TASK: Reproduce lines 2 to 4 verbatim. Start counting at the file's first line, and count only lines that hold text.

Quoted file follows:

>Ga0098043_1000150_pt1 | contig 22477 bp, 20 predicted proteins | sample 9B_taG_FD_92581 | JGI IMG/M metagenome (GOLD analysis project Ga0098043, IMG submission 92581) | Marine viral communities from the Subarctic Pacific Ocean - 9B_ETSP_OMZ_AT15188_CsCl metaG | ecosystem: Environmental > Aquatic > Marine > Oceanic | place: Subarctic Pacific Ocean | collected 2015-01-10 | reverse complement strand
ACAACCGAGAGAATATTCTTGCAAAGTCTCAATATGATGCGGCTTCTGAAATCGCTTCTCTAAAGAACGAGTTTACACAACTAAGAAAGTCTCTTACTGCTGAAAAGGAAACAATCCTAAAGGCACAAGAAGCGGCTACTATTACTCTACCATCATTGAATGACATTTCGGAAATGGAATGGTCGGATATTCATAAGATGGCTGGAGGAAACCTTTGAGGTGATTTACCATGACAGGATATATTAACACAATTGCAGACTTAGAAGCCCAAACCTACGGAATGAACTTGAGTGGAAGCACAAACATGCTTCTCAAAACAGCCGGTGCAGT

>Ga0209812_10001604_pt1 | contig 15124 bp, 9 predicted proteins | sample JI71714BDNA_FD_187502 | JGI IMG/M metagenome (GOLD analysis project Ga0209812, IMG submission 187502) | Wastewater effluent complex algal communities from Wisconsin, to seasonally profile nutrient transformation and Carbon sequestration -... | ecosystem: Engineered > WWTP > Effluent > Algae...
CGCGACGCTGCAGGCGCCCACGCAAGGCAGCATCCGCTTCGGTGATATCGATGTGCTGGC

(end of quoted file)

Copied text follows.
ACAACCGAGAGAATATTCTTGCAAAGTCTCAATATGATGCGGCTTCTGAAATCGCTTCTCTAAAGAACGAGTTTACACAACTAAGAAAGTCTCTTACTGCTGAAAAGGAAACAATCCTAAAGGCACAAGAAGCGGCTACTATTACTCTACCATCATTGAATGACATTTCGGAAATGGAATGGTCGGATATTCATAAGATGGCTGGAGGAAACCTTTGAGGTGATTTACCATGACAGGATATATTAACACAATTGCAGACTTAGAAGCCCAAACCTACGGAATGAACTTGAGTGGAAGCACAAACATGCTTCTCAAAACAGCCGGTGCAGT

>Ga0209812_10001604_pt1 | contig 15124 bp, 9 predicted proteins | sample JI71714BDNA_FD_187502 | JGI IMG/M metagenome (GOLD analysis project Ga0209812, IMG submission 187502) | Wastewater effluent complex algal communities from Wisconsin, to seasonally profile nutrient transformation and Carbon sequestration -... | ecosystem: Engineered > WWTP > Effluent > Algae...
CGCGACGCTGCAGGCGCCCACGCAAGGCAGCATCCGCTTCGGTGATATCGATGTGCTGGC